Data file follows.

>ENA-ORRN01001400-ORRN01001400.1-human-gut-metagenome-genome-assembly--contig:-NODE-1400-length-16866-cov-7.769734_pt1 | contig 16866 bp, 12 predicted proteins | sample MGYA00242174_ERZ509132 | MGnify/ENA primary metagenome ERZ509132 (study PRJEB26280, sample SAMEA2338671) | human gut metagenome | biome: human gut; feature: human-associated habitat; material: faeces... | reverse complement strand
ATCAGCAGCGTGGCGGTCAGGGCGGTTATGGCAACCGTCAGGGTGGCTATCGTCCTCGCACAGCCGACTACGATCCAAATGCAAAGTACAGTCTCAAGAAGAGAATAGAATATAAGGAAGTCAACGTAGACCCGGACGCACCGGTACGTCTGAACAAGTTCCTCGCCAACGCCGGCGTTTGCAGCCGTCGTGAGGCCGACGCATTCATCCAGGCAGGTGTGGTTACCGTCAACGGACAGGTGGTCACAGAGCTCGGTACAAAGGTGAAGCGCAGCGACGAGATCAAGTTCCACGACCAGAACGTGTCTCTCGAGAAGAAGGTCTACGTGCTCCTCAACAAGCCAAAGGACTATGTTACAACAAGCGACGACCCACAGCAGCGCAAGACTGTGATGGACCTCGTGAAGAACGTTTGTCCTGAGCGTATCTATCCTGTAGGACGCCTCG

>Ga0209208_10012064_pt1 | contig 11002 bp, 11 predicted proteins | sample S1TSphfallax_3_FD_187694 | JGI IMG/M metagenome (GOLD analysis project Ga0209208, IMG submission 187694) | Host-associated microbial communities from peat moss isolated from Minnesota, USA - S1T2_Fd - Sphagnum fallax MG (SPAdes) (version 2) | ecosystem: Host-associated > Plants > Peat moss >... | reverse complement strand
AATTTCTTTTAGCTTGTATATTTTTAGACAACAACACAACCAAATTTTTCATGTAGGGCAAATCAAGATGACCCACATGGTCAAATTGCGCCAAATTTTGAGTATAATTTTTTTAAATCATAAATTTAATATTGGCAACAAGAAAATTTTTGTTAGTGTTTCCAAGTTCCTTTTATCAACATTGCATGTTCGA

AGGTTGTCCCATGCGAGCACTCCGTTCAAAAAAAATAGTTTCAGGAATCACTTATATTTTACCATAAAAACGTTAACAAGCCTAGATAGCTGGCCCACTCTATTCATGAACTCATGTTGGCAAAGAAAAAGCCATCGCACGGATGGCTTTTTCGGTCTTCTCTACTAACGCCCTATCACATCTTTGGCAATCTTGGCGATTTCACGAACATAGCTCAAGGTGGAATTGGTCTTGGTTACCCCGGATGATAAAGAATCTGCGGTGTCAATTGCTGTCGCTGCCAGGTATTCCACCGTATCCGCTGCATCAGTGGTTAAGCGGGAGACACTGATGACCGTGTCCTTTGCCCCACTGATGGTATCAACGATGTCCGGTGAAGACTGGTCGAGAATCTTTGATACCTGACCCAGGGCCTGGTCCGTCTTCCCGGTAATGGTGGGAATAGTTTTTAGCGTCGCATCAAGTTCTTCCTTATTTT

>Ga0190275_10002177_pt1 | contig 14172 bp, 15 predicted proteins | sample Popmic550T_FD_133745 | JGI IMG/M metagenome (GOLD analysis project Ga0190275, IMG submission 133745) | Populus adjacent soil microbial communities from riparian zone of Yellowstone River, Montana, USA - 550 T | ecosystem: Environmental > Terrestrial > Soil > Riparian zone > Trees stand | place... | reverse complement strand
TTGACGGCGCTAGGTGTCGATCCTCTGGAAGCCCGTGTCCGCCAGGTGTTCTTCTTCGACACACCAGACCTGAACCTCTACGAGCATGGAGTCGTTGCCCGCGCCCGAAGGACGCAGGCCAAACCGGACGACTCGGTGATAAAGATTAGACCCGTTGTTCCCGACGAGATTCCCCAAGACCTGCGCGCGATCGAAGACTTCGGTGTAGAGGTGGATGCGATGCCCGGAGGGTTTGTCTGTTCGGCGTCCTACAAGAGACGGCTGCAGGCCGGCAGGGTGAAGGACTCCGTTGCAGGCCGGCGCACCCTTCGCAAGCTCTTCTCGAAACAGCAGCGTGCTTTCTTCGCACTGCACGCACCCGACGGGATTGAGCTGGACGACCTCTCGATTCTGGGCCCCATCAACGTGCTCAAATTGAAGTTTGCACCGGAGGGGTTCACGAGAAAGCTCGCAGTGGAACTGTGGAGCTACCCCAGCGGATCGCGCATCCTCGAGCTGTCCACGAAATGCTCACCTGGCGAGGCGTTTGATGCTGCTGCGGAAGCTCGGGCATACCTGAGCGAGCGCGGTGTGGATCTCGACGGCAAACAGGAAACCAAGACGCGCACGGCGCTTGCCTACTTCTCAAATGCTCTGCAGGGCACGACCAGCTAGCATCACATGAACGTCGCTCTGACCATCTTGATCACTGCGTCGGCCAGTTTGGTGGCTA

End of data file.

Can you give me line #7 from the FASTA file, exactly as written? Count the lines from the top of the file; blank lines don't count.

TTGACGGCGCTAGGTGTCGATCCTCTGGAAGCCCGTGTCCGCCAGGTGTTCTTCTTCGACACACCAGACCTGAACCTCTACGAGCATGGAGTCGTTGCCCGCGCCCGAAGGACGCAGGCCAAACCGGACGACTCGGTGATAAAGATTAGACCCGTTGTTCCCGACGAGATTCCCCAAGACCTGCGCGCGATCGAAGACTTCGGTGTAGAGGTGGATGCGATGCCCGGAGGGTTTGTCTGTTCGGCGTCCTACAAGAGACGGCTGCAGGCCGGCAGGGTGAAGGACTCCGTTGCAGGCCGGCGCACCCTTCGCAAGCTCTTCTCGAAACAGCAGCGTGCTTTCTTCGCACTGCACGCACCCGACGGGATTGAGCTGGACGACCTCTCGATTCTGGGCCCCATCAACGTGCTCAAATTGAAGTTTGCACCGGAGGGGTTCACGAGAAAGCTCGCAGTGGAACTGTGGAGCTACCCCAGCGGATCGCGCATCCTCGAGCTGTCCACGAAATGCTCACCTGGCGAGGCGTTTGATGCTGCTGCGGAAGCTCGGGCATACCTGAGCGAGCGCGGTGTGGATCTCGACGGCAAACAGGAAACCAAGACGCGCACGGCGCTTGCCTACTTCTCAAATGCTCTGCAGGGCACGACCAGCTAGCATCACATGAACGTCGCTCTGACCATCTTGATCACTGCGTCGGCCAGTTTGGTGGCTA